Now that Donald Trump is officially going to be the next president of the United States, many people who were vehemently opposed to him are looking around and saying, “What happened?”
And some of them are answering that in a word, “Facebook.”
Facebook and its news feed algorithm is tuned to try and show you stuff you like. It doesn’t distinguish between fact and fiction. It’s been called the “filter bubble,” a phrase coined by Eli Pariser and his 2011 best seller, “The Filter Bubble: What the Internet Is Hiding from You.”
In the book, Pariser even predicts the effects the filter bubble could have on democracy.
“Ultimately, democracy works only if we citizens are capable of thinking beyond our narrow self-interest. But to do so, we need a shared view of the world we cohabit. We need to come into contact with other people’s lives and needs and desires. The filter bubble pushes us in the opposite direction — it creates the impression that our narrow self-interest is all that exists. And while this is great for getting people to shop online, it’s not great for getting people to make better decisions together.”
And so if someone shares a story of a politician that fits your world view, but the story is completely false, you’ll see it in your news feed (as well as perhaps, in your Google searches, another company that uses algorithms to find things it predicts you’ll like). Your news feed may then choose to skip showing you stories that debunk the false story. More than that, it may also skip stories about all types of world events that could inform, if not influence, your world view in a different way.
While there are certainly plenty of news sources that any curious individual could read to become informed about the issues, the truth is, more Americans are increasingly leaving the curation to Facebook.
A recent Pew Study found that a majority of U.S. adults — 63% — use Facebook as a source of news on events and issues beyond pictures posted with friends and family.
And yet Facebook has not been willing to accept responsibility for this kind of role, refusing to believe it’s acting like a news organisation, a media company. CEO Mark Zuckerberg said in August:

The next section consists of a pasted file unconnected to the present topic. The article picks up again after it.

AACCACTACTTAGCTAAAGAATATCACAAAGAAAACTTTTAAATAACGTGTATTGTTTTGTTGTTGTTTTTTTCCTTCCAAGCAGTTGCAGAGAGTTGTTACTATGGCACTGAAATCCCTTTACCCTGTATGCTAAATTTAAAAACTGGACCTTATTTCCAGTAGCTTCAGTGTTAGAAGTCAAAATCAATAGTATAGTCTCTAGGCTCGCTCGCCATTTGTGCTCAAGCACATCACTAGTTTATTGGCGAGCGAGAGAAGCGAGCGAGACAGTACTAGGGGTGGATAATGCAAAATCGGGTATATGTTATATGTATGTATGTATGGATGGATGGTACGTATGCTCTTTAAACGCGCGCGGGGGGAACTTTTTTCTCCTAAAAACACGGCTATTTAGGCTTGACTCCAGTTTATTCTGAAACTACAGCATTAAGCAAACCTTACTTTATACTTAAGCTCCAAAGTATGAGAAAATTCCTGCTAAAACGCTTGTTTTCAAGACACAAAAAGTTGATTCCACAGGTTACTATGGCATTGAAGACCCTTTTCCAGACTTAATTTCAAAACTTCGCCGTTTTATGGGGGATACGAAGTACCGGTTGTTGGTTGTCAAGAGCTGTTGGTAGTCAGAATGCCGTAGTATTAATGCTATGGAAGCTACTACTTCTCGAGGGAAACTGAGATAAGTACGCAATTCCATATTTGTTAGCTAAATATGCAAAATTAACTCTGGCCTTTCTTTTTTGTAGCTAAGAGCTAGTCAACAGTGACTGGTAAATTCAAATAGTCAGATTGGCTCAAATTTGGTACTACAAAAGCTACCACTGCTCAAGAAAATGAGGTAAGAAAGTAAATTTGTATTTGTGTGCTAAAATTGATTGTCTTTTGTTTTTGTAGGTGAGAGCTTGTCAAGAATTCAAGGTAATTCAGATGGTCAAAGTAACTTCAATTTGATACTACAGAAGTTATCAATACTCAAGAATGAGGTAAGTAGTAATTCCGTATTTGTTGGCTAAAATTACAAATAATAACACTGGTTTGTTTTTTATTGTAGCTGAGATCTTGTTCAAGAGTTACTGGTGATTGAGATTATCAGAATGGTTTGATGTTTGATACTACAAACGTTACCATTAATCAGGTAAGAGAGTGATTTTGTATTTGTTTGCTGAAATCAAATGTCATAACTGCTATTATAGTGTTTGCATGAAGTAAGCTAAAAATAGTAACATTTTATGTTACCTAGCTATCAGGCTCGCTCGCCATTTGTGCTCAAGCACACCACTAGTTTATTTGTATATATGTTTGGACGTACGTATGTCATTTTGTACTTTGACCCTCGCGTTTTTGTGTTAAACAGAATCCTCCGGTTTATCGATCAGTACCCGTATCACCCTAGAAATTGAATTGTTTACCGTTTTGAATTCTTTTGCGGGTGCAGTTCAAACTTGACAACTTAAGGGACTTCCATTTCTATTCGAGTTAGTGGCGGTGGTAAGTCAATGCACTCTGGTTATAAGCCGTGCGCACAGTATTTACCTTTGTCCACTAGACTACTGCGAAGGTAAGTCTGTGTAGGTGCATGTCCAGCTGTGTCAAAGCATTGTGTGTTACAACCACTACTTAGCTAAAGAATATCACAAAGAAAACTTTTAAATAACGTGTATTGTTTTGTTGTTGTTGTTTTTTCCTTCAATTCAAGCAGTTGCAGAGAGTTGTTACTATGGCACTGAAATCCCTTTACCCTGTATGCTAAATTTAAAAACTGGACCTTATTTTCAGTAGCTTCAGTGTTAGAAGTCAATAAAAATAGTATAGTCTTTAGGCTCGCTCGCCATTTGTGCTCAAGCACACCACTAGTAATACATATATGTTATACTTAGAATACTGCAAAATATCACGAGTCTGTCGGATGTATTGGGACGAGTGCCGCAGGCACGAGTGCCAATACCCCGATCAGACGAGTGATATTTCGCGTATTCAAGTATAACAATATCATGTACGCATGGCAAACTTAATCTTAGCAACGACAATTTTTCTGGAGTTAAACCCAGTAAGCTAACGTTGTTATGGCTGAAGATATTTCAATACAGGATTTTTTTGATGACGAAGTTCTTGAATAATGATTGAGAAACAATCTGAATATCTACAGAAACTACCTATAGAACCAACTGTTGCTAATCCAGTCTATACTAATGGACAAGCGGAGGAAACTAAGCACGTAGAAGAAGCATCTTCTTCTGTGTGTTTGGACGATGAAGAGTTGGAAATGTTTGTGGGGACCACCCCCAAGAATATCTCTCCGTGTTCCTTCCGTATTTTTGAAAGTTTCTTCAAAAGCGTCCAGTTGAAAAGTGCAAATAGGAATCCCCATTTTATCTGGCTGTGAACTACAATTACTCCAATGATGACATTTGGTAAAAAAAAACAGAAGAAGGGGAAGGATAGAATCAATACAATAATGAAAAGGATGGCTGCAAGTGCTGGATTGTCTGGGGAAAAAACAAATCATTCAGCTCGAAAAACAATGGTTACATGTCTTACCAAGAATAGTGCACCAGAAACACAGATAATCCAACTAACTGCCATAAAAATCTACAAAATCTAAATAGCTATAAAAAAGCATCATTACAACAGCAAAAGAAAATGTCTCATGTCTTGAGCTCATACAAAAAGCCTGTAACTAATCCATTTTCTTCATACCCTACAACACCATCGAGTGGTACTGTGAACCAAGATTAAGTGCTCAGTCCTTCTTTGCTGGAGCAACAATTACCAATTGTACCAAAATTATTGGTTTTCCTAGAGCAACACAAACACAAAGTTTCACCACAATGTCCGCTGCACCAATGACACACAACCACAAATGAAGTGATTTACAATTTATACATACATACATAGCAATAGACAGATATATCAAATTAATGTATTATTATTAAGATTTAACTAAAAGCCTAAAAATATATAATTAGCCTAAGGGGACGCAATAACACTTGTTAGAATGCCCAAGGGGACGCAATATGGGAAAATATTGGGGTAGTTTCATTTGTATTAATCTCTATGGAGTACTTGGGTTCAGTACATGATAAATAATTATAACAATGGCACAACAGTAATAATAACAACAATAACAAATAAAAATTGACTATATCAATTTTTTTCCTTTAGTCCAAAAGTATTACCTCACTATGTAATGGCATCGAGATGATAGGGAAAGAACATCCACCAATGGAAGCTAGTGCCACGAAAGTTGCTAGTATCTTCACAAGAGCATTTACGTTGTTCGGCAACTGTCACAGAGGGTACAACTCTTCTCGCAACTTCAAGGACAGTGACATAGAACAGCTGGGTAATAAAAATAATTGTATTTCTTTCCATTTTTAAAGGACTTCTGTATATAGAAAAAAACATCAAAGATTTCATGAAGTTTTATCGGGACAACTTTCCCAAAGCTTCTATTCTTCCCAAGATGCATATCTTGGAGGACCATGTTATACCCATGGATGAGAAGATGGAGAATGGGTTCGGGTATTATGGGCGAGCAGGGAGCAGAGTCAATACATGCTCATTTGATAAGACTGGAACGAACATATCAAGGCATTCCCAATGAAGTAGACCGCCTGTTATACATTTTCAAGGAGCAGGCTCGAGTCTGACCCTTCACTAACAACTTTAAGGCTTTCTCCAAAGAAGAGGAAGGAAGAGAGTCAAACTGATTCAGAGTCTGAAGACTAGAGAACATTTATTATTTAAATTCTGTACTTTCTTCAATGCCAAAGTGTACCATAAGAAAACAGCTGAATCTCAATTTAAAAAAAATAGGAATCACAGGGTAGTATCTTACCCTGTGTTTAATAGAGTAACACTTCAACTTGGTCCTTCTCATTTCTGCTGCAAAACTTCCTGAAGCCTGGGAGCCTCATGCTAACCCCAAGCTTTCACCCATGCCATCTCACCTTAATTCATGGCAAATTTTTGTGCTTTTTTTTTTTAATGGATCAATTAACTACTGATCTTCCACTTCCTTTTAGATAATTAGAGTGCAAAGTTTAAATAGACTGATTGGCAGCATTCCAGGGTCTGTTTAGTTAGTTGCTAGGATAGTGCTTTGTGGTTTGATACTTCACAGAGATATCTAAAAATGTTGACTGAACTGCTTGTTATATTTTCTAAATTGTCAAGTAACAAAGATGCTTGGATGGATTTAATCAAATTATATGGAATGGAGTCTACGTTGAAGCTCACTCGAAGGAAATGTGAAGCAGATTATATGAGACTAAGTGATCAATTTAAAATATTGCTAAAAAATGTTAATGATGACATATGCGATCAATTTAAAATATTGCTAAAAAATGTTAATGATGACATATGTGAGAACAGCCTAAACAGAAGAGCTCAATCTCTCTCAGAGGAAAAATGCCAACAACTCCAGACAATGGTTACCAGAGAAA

“We’re a technology company. We’re not a media company. When you think about a media company, you know, people are producing content, people are editing content, and that’s not us,” he said. “We exist to give you the tools to curate and have the experience that you want, to connect with the people and businesses and institutions in the world that you want.”
But, waking up to the results of this election has made some people rethink the role Facebook, and not in a good way.
That’s the leader millions of Americans never honestly saw because Facebook prioritises engagement over truth.
— James Hamblin (@jameshamblin) November 9, 2016
Hillary supporters did gather in “secret, private facebook sites” because they were mocked mercilessly on social media this entire cycle
— Charlotte Alter (@CharlotteAlter) November 9, 2016
Thank you Facebook for those cool algorithms that show people fake news catered to their biases. Super helpful!! Now facts don’t exist yay!
— Alex Hirsch (@_AlexHirsch) November 9, 2016
1/2 I believe social media has had a major impact on us… we read Facebook & twitter rather than NY Times, Newsweek, Time… rather than
— Stephanie J. Block (@StephanieJBlock) November 9, 2016
No one will be working as hard today as Facebook’s Unfollow button.
— De Nada Donna (@Donna_McCoy) November 9, 2016
I know it’s complicated but I can’t avoid the conclusion that Facebook played a huge role in this, in Brexit.
— Nat Friedman (@natfriedman) November 9, 2016
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